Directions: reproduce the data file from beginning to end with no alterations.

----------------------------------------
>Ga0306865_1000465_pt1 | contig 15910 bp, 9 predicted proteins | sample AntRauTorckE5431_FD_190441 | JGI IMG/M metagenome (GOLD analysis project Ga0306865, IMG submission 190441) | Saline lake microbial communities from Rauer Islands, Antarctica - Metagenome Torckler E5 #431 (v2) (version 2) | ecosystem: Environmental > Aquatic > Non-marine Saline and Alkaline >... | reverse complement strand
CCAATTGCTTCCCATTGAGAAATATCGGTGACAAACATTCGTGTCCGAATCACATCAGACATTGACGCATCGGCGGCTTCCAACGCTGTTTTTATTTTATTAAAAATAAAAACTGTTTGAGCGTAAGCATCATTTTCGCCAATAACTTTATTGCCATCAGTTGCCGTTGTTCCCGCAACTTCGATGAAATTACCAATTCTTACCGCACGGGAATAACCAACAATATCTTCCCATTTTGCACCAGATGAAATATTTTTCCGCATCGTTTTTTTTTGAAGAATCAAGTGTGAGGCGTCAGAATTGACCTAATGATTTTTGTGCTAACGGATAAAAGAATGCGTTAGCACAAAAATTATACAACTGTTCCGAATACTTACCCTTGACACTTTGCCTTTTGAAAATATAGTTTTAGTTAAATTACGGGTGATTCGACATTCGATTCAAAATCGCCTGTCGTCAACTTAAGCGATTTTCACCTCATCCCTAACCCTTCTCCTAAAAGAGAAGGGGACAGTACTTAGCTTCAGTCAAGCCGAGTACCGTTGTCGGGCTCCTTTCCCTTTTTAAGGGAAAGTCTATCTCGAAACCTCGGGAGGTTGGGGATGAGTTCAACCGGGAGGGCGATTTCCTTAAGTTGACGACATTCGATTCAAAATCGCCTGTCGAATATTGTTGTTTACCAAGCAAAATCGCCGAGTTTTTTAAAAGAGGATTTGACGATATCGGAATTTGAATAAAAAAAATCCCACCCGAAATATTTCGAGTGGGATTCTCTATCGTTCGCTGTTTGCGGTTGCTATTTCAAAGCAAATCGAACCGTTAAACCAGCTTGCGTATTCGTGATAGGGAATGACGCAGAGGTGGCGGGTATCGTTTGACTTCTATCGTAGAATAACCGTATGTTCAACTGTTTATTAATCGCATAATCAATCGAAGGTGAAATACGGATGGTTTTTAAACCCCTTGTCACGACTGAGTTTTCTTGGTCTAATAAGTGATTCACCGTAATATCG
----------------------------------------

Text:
>Ga0306865_1000465_pt1 | contig 15910 bp, 9 predicted proteins | sample AntRauTorckE5431_FD_190441 | JGI IMG/M metagenome (GOLD analysis project Ga0306865, IMG submission 190441) | Saline lake microbial communities from Rauer Islands, Antarctica - Metagenome Torckler E5 #431 (v2) (version 2) | ecosystem: Environmental > Aquatic > Non-marine Saline and Alkaline >... | reverse complement strand
CCAATTGCTTCCCATTGAGAAATATCGGTGACAAACATTCGTGTCCGAATCACATCAGACATTGACGCATCGGCGGCTTCCAACGCTGTTTTTATTTTATTAAAAATAAAAACTGTTTGAGCGTAAGCATCATTTTCGCCAATAACTTTATTGCCATCAGTTGCCGTTGTTCCCGCAACTTCGATGAAATTACCAATTCTTACCGCACGGGAATAACCAACAATATCTTCCCATTTTGCACCAGATGAAATATTTTTCCGCATCGTTTTTTTTTGAAGAATCAAGTGTGAGGCGTCAGAATTGACCTAATGATTTTTGTGCTAACGGATAAAAGAATGCGTTAGCACAAAAATTATACAACTGTTCCGAATACTTACCCTTGACACTTTGCCTTTTGAAAATATAGTTTTAGTTAAATTACGGGTGATTCGACATTCGATTCAAAATCGCCTGTCGTCAACTTAAGCGATTTTCACCTCATCCCTAACCCTTCTCCTAAAAGAGAAGGGGACAGTACTTAGCTTCAGTCAAGCCGAGTACCGTTGTCGGGCTCCTTTCCCTTTTTAAGGGAAAGTCTATCTCGAAACCTCGGGAGGTTGGGGATGAGTTCAACCGGGAGGGCGATTTCCTTAAGTTGACGACATTCGATTCAAAATCGCCTGTCGAATATTGTTGTTTACCAAGCAAAATCGCCGAGTTTTTTAAAAGAGGATTTGACGATATCGGAATTTGAATAAAAAAAATCCCACCCGAAATATTTCGAGTGGGATTCTCTATCGTTCGCTGTTTGCGGTTGCTATTTCAAAGCAAATCGAACCGTTAAACCAGCTTGCGTATTCGTGATAGGGAATGACGCAGAGGTGGCGGGTATCGTTTGACTTCTATCGTAGAATAACCGTATGTTCAACTGTTTATTAATCGCATAATCAATCGAAGGTGAAATACGGATGGTTTTTAAACCCCTTGTCACGACTGAGTTTTCTTGGTCTAATAAGTGATTCACCGTAATATCG